Section Jazz Debuts at the Chubby Pickle
Our member venue Chubby Pickle hosted this month’s Jazz Café with producer and JSJBF board member Joseph Vincent Riggio at the sound board. Section Jazz may be a relatively new band to the scene but this quartet is made up of four very experienced musicians who have known and worked with each other on many gigs, and with artists ranging from the great Ray Charles to Regina Belle and the Vanguard Orchestra. That chemistry was on full display this evening with the highly nuanced sounds of Mike Hogan, whether playing his ES335 or the seldom seen Gibson Chet Atkins model. Coupled with the expressive piano of Jonathan Benjamin, and the rhythm section of Paul Diloia on upright bass and band leader Mike DeSimone on drums, this quartet of seasoned musicians led us through a musical journey through many styles of jazz with highlights of swing, Brazilian and Afro-Cuban beats.
The evening was comprised of three sets, all of which contained excellent renditions of jazz classics. “Jeannine,” first recorded by Oscar Brown Jr. and written with Duke Pearson was done in an arrangement that allowed the individual band members to display their considerable skills while staying within the framework of the song. This would be displayed throughout the evening, and in my estimation is the hallmark of all good jazz bands. My dear friend, the great guitarist Jerry Topinka, always told me a soloist should never get lost in the moment to where they have trouble finding their way back to the song, and they didn’t. Antonio Carlos Jobim’s “Children’s Games,” perfectly suited the style of Mike’s Chet Atkins guitar. Tad Dameron’s “Lady Bird” closed out the first set with a flourish.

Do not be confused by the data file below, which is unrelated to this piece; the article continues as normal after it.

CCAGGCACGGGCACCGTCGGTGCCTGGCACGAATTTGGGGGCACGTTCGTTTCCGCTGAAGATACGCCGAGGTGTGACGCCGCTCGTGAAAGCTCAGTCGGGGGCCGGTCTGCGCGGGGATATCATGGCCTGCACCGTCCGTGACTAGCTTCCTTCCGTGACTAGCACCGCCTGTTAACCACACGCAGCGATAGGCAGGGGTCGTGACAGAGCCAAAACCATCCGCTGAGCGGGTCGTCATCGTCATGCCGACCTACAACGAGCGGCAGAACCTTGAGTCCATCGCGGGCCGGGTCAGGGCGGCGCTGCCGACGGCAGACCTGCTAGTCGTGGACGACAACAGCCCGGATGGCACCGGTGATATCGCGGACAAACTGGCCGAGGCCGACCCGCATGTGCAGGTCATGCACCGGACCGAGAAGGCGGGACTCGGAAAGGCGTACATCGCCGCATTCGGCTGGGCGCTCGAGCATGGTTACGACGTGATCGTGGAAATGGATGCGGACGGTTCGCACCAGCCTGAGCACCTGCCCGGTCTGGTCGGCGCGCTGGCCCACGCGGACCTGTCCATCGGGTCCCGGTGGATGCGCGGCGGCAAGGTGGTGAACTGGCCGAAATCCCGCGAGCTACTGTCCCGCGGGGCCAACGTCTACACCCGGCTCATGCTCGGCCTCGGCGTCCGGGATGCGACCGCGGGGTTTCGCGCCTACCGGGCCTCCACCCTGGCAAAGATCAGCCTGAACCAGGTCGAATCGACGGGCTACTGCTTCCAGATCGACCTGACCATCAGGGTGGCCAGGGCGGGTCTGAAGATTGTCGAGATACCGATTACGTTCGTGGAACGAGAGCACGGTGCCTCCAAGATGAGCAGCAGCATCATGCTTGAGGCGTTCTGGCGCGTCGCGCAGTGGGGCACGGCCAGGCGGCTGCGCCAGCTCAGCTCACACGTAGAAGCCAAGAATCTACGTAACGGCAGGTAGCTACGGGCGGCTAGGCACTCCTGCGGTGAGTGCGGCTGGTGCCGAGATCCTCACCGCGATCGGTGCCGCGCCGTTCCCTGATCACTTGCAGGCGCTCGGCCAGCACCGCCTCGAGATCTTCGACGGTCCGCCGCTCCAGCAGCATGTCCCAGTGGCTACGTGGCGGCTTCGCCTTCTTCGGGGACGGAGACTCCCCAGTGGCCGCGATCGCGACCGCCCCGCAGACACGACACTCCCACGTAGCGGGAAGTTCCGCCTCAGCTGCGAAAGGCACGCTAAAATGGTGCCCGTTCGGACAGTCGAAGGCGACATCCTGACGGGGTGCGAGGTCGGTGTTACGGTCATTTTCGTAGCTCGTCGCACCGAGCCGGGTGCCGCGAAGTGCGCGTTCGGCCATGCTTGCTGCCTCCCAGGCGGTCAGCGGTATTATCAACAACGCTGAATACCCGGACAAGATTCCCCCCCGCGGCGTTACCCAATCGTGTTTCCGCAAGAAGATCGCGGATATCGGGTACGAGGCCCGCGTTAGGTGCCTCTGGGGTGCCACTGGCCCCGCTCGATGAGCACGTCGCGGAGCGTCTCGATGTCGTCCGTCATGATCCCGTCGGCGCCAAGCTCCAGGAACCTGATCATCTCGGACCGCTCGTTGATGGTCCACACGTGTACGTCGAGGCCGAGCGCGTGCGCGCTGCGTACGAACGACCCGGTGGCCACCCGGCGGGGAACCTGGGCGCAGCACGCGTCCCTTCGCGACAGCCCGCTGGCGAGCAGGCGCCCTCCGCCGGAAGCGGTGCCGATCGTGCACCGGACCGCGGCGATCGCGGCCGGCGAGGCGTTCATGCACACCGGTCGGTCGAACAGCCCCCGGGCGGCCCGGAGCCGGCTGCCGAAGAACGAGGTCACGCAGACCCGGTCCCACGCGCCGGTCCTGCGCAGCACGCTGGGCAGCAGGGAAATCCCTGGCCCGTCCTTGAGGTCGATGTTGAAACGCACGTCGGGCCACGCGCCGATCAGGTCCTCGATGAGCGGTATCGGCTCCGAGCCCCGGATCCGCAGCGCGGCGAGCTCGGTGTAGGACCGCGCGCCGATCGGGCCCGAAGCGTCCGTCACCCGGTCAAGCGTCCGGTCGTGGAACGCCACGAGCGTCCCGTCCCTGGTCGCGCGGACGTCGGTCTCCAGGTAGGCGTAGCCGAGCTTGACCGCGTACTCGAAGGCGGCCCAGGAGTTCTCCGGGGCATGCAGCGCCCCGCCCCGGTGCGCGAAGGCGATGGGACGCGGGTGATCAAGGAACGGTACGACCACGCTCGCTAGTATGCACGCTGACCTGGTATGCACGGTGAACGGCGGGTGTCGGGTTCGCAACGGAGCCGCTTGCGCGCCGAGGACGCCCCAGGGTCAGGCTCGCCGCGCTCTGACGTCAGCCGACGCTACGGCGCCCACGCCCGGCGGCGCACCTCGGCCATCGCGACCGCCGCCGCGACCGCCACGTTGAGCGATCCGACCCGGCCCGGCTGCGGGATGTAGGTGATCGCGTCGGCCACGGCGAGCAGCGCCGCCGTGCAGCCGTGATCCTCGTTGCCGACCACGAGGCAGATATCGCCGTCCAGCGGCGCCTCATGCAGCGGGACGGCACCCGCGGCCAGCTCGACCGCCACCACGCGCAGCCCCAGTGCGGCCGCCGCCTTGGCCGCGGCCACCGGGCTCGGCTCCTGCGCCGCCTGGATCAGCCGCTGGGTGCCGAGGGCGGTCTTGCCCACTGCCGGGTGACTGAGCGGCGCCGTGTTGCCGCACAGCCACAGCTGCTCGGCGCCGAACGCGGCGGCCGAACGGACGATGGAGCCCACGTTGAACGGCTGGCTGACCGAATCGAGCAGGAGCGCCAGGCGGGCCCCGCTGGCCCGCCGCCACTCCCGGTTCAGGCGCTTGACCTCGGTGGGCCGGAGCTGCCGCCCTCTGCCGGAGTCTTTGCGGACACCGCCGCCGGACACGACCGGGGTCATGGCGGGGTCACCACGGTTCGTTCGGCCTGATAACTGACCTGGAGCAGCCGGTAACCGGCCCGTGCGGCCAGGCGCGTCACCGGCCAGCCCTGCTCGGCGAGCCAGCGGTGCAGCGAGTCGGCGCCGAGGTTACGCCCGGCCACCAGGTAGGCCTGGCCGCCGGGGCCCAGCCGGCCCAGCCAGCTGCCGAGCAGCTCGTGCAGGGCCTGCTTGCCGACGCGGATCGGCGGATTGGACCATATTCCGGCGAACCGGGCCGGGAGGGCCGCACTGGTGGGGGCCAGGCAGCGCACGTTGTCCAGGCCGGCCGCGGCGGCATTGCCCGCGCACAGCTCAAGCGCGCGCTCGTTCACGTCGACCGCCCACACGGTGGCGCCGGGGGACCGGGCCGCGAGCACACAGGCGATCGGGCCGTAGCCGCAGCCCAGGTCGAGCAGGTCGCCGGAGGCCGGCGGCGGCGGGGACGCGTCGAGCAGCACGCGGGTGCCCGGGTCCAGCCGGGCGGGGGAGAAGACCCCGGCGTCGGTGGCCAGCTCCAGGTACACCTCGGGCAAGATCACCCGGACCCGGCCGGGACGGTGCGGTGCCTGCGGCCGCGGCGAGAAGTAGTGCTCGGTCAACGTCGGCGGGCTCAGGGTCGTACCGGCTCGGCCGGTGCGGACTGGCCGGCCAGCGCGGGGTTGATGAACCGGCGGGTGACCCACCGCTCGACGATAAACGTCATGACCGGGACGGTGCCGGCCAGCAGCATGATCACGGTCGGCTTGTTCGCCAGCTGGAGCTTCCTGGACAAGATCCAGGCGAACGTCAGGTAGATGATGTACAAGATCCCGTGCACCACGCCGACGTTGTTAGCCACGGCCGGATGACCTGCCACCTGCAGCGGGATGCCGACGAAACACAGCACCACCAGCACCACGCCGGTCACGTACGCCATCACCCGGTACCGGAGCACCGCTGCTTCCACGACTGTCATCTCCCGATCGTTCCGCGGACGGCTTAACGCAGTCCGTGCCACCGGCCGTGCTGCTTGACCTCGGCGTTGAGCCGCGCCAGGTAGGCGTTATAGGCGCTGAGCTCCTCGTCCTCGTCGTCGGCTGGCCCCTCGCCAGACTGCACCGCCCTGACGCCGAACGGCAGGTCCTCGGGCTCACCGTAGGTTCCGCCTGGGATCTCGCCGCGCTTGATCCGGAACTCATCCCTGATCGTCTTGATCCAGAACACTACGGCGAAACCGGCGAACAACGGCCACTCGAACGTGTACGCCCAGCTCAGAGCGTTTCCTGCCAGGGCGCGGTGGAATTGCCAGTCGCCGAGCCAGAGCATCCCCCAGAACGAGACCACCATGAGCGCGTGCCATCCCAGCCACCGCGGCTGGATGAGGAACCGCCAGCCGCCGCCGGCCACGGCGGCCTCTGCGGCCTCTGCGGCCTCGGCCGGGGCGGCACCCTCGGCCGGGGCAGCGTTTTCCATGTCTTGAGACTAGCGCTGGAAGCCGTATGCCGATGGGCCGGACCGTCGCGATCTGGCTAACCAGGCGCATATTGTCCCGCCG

Hank Mobley’s “This I dig Of You” opened the second set and contained a wonderful piano interlude by Jonathan Benjamin. The architect of “St. Thomas,” Sonny Rollins, would have enjoyed listening to this version of his Virgin Island nursery song, derived from the traditional English song “The Lincolnshire Poacher,” which his mother used to sing to him. “Dreamsville,” a lovely ballad, originally written for the TV detective series “Peter Gunn,” slowed down the pace. After talking about the difficulty of playing Chick Corea’s “Spain,” leader Mike DeSimone and the band launched into an extended tour de force of this composition which received the biggest crowd reaction of the evening.
The final set included another Jobim gem, “Agua De Beber” which could have only sounded better if the recently deceased Astrud Gilberto was on vocals. The song “Unit 7” which Mike played drums on with the great Oscar Peterson was a lesson of swing at its finest. His playing continued to propel the song “Recada” which had a great beat. The night ended with an excellent rendition of the song “Secret Love,” made famous by Doris Day. It was a most enjoyable night of jazz standards.